Friday, February 17, 2017

Lean Quote: Goals Give You Something to Aim For

On Fridays I will post a Lean related Quote. Throughout our lifetimes many people touch our lives and leave us with words of wisdom. These can both be a source of new learning and also a point to pause and reflect upon lessons we have learned. Within Lean active learning is an important aspect on this journey because without learning we can not improve.

"A goal is not always meant to be reached, it often serves simply as something to aim at.— Bruce Lee

Some say you should set specific, achievable goals, but actor and martial artist Bruce Lee notes that sometimes, it's okay to not reach that goal. If you've worked hard and made progress, that goal has still served its purpose by giving you something to aim for. It's better to be a little optimistic than overly realistic if you really want to achieve—though if you want those goals to really work, it's best to create multiple milestones along the way to help you out.

Lean Thinking is often described as a “journey, not a destination”. This journey toward dramatically improved business performance shares three characteristics with more traditional travel. Every journey has a starting point, an objective, and a path that connects the two.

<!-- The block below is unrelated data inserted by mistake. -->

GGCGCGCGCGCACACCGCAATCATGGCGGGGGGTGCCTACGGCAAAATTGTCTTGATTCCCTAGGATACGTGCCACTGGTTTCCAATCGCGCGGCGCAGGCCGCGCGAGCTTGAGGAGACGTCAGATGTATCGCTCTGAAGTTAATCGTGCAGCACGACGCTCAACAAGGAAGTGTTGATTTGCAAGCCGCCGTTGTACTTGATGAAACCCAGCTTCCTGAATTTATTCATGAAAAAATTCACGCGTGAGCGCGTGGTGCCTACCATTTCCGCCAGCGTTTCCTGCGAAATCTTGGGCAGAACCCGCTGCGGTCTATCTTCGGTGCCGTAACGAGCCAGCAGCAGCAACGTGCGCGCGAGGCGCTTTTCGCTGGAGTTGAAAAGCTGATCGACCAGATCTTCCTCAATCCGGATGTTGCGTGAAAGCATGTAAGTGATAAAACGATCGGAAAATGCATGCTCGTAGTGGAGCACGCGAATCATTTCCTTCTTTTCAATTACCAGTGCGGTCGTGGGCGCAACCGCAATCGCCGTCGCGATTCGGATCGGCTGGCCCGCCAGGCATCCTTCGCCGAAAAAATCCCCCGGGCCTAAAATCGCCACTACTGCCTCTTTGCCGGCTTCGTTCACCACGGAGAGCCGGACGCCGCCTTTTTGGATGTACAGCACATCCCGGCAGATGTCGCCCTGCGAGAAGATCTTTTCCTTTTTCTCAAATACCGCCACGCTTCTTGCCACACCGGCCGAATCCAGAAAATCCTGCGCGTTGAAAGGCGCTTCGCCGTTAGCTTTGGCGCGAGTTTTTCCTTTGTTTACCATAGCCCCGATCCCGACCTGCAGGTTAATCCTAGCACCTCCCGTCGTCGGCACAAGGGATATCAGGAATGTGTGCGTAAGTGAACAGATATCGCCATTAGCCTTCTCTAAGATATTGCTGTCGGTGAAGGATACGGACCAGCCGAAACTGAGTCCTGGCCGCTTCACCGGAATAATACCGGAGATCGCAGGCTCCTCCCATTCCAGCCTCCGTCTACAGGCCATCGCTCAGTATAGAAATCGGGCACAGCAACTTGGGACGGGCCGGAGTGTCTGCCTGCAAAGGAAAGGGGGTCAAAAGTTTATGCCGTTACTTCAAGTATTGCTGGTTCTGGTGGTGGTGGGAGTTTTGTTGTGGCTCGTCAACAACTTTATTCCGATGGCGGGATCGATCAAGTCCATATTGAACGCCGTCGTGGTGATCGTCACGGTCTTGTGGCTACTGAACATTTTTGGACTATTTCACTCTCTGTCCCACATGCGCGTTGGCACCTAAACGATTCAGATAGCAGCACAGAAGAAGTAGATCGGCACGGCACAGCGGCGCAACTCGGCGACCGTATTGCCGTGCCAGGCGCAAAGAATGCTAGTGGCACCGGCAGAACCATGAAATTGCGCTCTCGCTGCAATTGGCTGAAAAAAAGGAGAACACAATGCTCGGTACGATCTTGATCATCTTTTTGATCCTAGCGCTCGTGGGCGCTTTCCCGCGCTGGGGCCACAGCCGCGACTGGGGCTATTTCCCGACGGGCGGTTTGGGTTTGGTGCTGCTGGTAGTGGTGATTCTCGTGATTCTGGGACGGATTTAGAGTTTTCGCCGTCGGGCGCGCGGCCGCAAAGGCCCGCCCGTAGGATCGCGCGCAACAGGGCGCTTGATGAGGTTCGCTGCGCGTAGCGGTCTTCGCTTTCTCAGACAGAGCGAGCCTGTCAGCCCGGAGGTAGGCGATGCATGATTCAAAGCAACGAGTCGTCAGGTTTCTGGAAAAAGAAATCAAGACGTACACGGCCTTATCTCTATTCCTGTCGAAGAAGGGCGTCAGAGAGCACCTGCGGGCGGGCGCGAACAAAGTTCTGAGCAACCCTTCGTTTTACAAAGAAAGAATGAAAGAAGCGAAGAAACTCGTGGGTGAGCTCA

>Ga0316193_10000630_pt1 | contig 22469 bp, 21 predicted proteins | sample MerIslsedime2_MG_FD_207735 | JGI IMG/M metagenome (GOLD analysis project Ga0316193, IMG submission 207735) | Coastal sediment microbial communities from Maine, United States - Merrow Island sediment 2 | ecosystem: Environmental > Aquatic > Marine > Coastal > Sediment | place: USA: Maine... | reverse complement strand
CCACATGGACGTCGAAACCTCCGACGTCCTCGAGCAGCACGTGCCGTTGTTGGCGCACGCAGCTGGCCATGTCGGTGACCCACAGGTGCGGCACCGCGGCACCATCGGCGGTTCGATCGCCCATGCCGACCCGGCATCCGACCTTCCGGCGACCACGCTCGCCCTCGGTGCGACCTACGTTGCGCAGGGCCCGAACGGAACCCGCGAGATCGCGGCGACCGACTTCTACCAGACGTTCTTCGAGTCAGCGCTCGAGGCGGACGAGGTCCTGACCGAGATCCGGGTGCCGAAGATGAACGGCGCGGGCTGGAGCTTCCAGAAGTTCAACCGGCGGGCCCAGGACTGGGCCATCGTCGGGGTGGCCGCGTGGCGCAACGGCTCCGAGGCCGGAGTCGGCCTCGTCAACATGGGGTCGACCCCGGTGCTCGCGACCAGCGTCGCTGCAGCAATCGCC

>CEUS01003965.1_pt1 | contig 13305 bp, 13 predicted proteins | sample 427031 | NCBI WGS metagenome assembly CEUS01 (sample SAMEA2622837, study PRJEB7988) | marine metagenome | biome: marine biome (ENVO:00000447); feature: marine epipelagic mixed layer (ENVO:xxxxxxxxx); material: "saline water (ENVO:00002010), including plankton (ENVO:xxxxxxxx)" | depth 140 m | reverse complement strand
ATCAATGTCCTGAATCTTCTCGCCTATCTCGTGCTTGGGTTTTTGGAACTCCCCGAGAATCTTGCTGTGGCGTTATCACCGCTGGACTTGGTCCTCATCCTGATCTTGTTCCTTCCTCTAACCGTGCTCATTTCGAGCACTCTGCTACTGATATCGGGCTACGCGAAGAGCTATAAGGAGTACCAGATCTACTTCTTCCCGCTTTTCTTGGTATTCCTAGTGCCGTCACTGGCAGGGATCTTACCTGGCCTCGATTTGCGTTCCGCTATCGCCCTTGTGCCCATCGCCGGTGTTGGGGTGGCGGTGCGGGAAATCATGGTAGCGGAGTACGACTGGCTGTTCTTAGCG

For me the Lean journey is not a stroll down a winding road but rather a climb up a perpetual hill. Reaching the top of the hill is the pinnacle of the journey. So you are either improving (climbing the hill) or you are falling back. The key to keep you moving forward up the hill is to stay customer focused (not competitor focused as that is looking behind you.) Your acceleration up the hill is controlled by the rate of new learning (this changes the speed of improvement). The smarter you work the closer you get to reaching the top.

Lean doesn’t end after you reach your first set of goals, and it’s not a finite project with a beginning and end date. Rather it’s a way of business life that everyone needs to pursue continuously. Sustaining the Lean effort and overcoming inertia requires institutionalizing your process (how you’re going to climb the hill). The real benefits of Lean come from a sustained effort over years, not weeks or months.

We have seen countless companies whose goal to be #1 leads to terrible demise once finally achieved. It is not necessarily that this is a bad goal but it is not customer focused. So once achieved they naturally decline. I believe if you are not improving then you are declining. 


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1 comment:

  1. I always liked the quote from Vince Lombardi's little but powerful book,"Winning Is A Habit". He said, "If one strives for perfection he can capture excellence".

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